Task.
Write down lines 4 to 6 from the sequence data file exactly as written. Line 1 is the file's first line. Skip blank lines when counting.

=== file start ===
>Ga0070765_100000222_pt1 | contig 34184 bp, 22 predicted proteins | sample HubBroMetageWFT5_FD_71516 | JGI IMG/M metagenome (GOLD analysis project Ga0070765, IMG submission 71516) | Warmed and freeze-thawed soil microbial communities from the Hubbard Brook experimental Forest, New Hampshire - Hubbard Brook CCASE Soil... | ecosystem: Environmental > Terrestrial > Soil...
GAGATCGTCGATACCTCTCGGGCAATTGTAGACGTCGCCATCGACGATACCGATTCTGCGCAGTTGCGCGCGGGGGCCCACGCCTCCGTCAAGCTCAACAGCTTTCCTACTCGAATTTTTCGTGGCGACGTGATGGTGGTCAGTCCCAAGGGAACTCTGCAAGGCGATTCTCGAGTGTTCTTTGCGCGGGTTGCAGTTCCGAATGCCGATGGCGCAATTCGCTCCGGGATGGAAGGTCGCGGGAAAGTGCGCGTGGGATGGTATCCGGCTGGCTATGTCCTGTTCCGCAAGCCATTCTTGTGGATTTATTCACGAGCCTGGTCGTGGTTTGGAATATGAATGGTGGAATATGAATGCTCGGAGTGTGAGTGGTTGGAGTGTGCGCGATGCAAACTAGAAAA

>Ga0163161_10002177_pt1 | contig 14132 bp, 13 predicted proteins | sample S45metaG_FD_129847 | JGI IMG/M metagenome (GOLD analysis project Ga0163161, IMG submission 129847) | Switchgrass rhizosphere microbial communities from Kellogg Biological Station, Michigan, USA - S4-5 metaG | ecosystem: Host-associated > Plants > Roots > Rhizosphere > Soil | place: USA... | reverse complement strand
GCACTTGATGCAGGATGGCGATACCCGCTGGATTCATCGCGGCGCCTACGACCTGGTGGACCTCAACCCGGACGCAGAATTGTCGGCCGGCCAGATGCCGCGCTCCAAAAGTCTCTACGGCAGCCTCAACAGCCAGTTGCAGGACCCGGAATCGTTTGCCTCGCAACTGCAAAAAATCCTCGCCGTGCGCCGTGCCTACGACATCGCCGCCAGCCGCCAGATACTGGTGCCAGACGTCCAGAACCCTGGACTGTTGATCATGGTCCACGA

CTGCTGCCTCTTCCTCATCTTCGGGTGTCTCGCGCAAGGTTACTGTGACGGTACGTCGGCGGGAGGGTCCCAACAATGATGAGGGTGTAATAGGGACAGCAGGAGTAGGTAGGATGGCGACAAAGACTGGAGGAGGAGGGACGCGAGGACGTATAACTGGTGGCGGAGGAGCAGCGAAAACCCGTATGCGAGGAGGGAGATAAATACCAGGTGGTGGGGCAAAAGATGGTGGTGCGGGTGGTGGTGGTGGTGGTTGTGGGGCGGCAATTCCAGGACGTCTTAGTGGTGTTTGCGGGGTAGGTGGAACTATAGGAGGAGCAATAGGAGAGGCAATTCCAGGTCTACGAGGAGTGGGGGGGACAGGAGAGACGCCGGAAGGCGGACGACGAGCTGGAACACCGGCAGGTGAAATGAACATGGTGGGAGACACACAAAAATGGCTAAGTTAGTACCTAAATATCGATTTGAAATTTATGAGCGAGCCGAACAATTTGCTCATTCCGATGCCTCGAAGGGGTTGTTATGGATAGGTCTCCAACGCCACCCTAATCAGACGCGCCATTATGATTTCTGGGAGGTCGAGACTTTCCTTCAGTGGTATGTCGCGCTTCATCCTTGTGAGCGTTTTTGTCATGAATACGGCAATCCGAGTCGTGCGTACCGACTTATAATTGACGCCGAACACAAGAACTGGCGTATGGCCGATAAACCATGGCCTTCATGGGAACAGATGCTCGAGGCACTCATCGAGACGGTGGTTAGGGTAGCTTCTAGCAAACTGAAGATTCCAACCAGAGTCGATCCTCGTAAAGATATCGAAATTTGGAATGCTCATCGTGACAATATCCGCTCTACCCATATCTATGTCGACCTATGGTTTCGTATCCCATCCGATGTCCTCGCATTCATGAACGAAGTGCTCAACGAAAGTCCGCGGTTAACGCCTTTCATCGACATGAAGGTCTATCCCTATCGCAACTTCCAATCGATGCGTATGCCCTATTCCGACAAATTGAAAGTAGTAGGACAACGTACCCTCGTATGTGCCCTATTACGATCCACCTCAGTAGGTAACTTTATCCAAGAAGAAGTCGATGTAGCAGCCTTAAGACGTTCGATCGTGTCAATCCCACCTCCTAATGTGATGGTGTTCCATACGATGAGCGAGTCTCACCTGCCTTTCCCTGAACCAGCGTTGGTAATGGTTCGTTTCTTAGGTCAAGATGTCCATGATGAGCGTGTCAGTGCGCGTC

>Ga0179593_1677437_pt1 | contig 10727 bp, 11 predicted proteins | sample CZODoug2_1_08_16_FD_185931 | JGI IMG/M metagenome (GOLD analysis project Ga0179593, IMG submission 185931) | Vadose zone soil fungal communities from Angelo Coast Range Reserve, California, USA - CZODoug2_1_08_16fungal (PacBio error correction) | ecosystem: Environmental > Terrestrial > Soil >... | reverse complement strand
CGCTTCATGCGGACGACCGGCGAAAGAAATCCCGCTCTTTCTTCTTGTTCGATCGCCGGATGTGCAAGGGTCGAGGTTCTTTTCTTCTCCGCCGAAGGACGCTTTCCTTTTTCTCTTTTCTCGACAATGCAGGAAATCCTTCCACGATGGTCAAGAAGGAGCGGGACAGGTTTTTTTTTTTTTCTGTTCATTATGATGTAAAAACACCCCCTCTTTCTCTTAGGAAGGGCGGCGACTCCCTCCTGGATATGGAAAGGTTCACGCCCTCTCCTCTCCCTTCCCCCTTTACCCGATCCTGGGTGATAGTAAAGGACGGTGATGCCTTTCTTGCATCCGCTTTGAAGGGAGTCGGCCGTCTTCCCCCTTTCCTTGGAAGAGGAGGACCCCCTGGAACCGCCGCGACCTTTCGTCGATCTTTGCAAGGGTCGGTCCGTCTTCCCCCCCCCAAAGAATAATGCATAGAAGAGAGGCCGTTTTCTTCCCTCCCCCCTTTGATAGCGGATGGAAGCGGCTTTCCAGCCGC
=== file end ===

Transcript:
GCACTTGATGCAGGATGGCGATACCCGCTGGATTCATCGCGGCGCCTACGACCTGGTGGACCTCAACCCGGACGCAGAATTGTCGGCCGGCCAGATGCCGCGCTCCAAAAGTCTCTACGGCAGCCTCAACAGCCAGTTGCAGGACCCGGAATCGTTTGCCTCGCAACTGCAAAAAATCCTCGCCGTGCGCCGTGCCTACGACATCGCCGCCAGCCGCCAGATACTGGTGCCAGACGTCCAGAACCCTGGACTGTTGATCATGGTCCACGA

CTGCTGCCTCTTCCTCATCTTCGGGTGTCTCGCGCAAGGTTACTGTGACGGTACGTCGGCGGGAGGGTCCCAACAATGATGAGGGTGTAATAGGGACAGCAGGAGTAGGTAGGATGGCGACAAAGACTGGAGGAGGAGGGACGCGAGGACGTATAACTGGTGGCGGAGGAGCAGCGAAAACCCGTATGCGAGGAGGGAGATAAATACCAGGTGGTGGGGCAAAAGATGGTGGTGCGGGTGGTGGTGGTGGTGGTTGTGGGGCGGCAATTCCAGGACGTCTTAGTGGTGTTTGCGGGGTAGGTGGAACTATAGGAGGAGCAATAGGAGAGGCAATTCCAGGTCTACGAGGAGTGGGGGGGACAGGAGAGACGCCGGAAGGCGGACGACGAGCTGGAACACCGGCAGGTGAAATGAACATGGTGGGAGACACACAAAAATGGCTAAGTTAGTACCTAAATATCGATTTGAAATTTATGAGCGAGCCGAACAATTTGCTCATTCCGATGCCTCGAAGGGGTTGTTATGGATAGGTCTCCAACGCCACCCTAATCAGACGCGCCATTATGATTTCTGGGAGGTCGAGACTTTCCTTCAGTGGTATGTCGCGCTTCATCCTTGTGAGCGTTTTTGTCATGAATACGGCAATCCGAGTCGTGCGTACCGACTTATAATTGACGCCGAACACAAGAACTGGCGTATGGCCGATAAACCATGGCCTTCATGGGAACAGATGCTCGAGGCACTCATCGAGACGGTGGTTAGGGTAGCTTCTAGCAAACTGAAGATTCCAACCAGAGTCGATCCTCGTAAAGATATCGAAATTTGGAATGCTCATCGTGACAATATCCGCTCTACCCATATCTATGTCGACCTATGGTTTCGTATCCCATCCGATGTCCTCGCATTCATGAACGAAGTGCTCAACGAAAGTCCGCGGTTAACGCCTTTCATCGACATGAAGGTCTATCCCTATCGCAACTTCCAATCGATGCGTATGCCCTATTCCGACAAATTGAAAGTAGTAGGACAACGTACCCTCGTATGTGCCCTATTACGATCCACCTCAGTAGGTAACTTTATCCAAGAAGAAGTCGATGTAGCAGCCTTAAGACGTTCGATCGTGTCAATCCCACCTCCTAATGTGATGGTGTTCCATACGATGAGCGAGTCTCACCTGCCTTTCCCTGAACCAGCGTTGGTAATGGTTCGTTTCTTAGGTCAAGATGTCCATGATGAGCGTGTCAGTGCGCGTC

>Ga0179593_1677437_pt1 | contig 10727 bp, 11 predicted proteins | sample CZODoug2_1_08_16_FD_185931 | JGI IMG/M metagenome (GOLD analysis project Ga0179593, IMG submission 185931) | Vadose zone soil fungal communities from Angelo Coast Range Reserve, California, USA - CZODoug2_1_08_16fungal (PacBio error correction) | ecosystem: Environmental > Terrestrial > Soil >... | reverse complement strand